Escaping to the Wilderness | Kate Evans
Kate’s striking watercolour paintings capture the atmosphere and intrigue of remote landscapes, inspired by her travels to far-flung areas of America, Scandinavia and Asia. Dilapidated barns and uninhabited cabins stand alone in a landscape punctuated only by the odd tree here and there. The vast expanse of negative space surrounding Kate’s delicate line drawings and subtle washes of colour removes any context and gives the paintings an underlying sense of mystery and ambiguity.
Work in Progress
Can you walk us through your painting process?
I usually start by looking through photos I’ve taken on location, choosing buildings I’m particularly drawn to. My background as an illustrator means I’m used to using photos as both inspiration and also to work more directly from. Although I rarely work solely from sketches, I do keep a sketchbook for planning compositions, colour combinations and recording little details which you could never get from a photo.
I begin a painting by drawing the outline of the building in pencil. Once that’s down I’ll start adding the colours. I rarely stick to the real life colours of the photos - I’m more interested in using bolder colours that sing against each other.
The background comes last and is often the loosest part of the image in terms of mark making. I like there to be a contrast between the tighter angles of the buildings and the organic shapes of the trees and plants surrounding them.
Work in Progress [Photo courtesy of Alice Hendy]
What is it about watercolour that you particularly enjoy?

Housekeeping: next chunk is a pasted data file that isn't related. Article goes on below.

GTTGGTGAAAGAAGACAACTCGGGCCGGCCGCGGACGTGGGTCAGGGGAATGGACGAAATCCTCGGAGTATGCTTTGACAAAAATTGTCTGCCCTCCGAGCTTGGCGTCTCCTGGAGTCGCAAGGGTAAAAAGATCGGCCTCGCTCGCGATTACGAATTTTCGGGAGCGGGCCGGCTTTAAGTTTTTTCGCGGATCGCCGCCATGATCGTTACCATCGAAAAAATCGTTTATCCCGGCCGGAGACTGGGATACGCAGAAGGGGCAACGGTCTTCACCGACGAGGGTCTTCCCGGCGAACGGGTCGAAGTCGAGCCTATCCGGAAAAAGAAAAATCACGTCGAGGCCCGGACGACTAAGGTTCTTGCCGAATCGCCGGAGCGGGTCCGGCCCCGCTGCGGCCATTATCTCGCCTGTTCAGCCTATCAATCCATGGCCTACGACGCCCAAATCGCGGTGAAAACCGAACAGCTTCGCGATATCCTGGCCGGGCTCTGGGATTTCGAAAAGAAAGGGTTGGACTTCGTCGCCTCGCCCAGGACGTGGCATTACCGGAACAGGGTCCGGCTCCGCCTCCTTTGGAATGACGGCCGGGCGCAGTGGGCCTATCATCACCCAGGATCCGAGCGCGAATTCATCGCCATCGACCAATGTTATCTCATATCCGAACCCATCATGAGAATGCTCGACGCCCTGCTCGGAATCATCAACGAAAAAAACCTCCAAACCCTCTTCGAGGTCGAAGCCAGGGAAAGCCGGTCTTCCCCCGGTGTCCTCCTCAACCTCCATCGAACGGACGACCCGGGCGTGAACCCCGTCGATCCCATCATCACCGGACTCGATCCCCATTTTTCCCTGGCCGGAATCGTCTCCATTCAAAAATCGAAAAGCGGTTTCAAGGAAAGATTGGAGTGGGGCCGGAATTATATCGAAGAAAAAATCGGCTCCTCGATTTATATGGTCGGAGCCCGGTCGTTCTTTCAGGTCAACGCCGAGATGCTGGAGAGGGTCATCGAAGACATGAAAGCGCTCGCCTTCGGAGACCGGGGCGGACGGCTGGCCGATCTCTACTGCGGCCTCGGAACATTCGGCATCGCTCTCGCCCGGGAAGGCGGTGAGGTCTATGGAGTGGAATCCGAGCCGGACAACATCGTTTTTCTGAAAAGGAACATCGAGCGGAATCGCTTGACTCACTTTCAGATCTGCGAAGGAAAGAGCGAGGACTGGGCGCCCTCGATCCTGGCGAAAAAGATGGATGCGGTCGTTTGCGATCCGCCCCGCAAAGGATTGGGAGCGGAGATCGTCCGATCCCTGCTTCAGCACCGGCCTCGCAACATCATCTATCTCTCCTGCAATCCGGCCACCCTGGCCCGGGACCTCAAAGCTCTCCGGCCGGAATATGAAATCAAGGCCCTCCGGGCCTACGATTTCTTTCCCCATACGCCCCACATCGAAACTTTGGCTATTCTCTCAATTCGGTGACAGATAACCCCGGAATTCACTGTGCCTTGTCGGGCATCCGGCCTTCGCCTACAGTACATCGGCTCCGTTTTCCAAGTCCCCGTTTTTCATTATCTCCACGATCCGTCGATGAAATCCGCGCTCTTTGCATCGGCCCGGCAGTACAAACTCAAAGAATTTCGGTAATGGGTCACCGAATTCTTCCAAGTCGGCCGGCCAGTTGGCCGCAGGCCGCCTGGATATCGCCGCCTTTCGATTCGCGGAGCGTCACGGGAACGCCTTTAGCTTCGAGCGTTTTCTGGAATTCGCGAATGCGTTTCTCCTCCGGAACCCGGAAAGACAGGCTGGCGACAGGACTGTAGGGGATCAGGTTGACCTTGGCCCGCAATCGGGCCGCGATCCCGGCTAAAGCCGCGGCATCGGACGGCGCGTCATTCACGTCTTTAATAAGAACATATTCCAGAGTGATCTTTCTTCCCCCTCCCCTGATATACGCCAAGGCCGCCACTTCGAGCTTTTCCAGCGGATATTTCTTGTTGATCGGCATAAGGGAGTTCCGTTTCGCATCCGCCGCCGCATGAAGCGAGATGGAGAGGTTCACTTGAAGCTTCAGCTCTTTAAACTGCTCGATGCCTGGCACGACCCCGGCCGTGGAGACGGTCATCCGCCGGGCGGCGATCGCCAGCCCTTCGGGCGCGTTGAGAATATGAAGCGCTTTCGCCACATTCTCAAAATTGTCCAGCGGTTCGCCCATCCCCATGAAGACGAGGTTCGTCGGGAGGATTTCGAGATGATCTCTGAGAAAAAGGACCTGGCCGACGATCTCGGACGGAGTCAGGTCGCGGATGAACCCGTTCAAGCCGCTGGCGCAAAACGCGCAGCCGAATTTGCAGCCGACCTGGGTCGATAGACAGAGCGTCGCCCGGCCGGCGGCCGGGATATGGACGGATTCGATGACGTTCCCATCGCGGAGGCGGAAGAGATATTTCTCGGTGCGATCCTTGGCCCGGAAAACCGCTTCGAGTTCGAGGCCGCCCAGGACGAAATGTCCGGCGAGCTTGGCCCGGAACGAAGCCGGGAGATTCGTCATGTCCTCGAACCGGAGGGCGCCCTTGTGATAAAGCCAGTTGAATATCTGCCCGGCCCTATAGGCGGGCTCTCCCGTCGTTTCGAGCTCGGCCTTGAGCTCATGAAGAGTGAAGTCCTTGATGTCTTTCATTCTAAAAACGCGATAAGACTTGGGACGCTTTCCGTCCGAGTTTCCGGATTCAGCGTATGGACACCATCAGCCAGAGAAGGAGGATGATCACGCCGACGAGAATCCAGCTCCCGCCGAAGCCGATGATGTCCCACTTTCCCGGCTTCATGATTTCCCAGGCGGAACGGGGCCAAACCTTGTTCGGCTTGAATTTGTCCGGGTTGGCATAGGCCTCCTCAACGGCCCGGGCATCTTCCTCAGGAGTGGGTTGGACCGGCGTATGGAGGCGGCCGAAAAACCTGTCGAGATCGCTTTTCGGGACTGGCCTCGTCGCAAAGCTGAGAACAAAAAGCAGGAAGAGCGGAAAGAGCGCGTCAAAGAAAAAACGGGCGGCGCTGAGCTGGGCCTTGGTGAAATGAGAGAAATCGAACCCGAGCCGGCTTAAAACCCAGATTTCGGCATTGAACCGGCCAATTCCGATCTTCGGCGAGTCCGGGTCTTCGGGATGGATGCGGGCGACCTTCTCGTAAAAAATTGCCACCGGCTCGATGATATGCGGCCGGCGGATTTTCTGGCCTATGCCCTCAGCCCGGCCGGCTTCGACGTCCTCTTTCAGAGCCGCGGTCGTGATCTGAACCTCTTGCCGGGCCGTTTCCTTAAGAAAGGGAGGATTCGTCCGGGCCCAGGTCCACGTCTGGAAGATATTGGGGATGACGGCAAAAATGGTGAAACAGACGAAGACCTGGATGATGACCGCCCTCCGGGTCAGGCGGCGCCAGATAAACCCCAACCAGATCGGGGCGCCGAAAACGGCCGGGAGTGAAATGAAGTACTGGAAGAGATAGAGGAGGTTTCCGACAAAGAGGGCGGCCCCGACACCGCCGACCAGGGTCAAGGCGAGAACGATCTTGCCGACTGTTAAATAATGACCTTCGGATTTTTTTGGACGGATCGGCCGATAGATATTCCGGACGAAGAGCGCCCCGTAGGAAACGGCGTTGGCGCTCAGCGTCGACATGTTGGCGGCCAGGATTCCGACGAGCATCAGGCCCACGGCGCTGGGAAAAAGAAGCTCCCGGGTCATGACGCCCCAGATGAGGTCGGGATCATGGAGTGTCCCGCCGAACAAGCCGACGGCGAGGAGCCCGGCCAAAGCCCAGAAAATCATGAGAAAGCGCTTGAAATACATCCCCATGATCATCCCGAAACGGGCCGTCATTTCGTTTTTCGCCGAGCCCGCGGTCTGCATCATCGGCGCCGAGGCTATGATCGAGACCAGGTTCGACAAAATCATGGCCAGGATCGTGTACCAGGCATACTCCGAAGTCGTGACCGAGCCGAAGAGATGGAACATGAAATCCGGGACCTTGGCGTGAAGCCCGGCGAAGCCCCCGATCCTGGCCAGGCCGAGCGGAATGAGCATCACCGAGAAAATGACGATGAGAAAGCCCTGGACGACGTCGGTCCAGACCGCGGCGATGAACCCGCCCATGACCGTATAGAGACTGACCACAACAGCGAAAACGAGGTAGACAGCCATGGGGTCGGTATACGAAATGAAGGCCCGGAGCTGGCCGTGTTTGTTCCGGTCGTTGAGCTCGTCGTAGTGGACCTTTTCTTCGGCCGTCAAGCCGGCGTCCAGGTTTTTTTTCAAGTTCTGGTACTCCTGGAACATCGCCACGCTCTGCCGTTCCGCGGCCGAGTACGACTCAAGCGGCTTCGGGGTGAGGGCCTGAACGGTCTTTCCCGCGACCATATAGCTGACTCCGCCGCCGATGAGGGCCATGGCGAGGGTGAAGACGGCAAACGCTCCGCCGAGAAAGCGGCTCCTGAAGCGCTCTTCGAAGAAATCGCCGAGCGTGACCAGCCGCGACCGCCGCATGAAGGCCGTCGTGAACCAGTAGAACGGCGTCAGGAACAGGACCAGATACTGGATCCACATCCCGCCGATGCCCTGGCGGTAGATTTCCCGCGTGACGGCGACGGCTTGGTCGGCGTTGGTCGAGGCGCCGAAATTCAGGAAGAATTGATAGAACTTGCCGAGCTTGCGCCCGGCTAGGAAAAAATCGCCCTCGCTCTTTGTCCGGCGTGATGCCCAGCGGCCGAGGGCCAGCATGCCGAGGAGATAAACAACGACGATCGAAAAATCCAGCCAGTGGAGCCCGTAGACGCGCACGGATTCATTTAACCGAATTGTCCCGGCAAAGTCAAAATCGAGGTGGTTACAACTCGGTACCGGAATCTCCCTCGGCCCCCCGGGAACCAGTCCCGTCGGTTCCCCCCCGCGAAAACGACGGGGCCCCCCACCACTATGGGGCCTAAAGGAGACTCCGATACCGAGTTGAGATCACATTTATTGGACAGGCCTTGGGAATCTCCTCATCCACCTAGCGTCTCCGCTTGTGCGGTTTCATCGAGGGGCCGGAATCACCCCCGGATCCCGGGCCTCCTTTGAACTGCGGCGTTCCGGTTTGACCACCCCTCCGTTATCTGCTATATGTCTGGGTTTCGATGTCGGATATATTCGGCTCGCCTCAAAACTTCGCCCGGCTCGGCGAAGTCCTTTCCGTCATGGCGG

What I enjoy most about watercolour is the accidental mark making you get with it. You can never quite know how something is going to look until you put the paint down and see how the colours blend and are absorbed into the paper. For the artist it takes away an element of control as the paint does what it wants to a certain degree.
I also like the fact that it dries quickly, so you can layer up the painting in one go and have the satisfaction of seeing the colour and mark making effects immediately. With oil paint, for instance, you often have to work on a picture for days, layering up the paint, in order to see these same effects.
The Old Palm House | 90 x 83cm | Watercolour on Paper Board
Farm Building and Distant Trees | 115 x 85cm | Watercolour and Watercolour Pastel
Your work recently has focused on landscapes from Bali and Vietnam to Sweden and Canada - does your approach to painting change for these very different locations and climates?
I’ve noticed that my paintings of the more tropical locations naturally tend to be busier, with lots of foliage and overlapping shapes, and I think the colours tend to be a little warmer too. The colder landscapes seem less hectic as I leave them more bare and use a slightly cooler colour palette.
Hoi An Beach House | 105 x 83cm | Watercolour on Paper Board
There is a real sense of narrative in your work. This can be seen in your piece ‘Hoi An Beach House’, in which there is an empty chair outside the building, or in the dilapidated, perhaps abandoned, barns in many of your other paintings. What do you hope the viewer takes away from your work?
It’s perhaps a bit of cliché, but I want the paintings to be open to interpretation by the viewer. Although they’re based on existing buildings, I want there to be an element of fantasy in them; that you’re never quite sure exactly where they are. It’s more about escaping and being transported to a fantasy place, which could be a tropical island or a mountain in Scandinavia. I also want there to be an element of mystery and history to the buildings; is the house/barn/cabin inhabited? Is the viewer really alone? What did this building’s past hold?
I also listen to a lot of Scandinavian noir whilst painting and I’m sure that feeds into the work!!
See a new collection of Kate’s watercolour paintings as part of our virtual group exhibition, Land and Sea, available to view on our website from 4th - 21st March.
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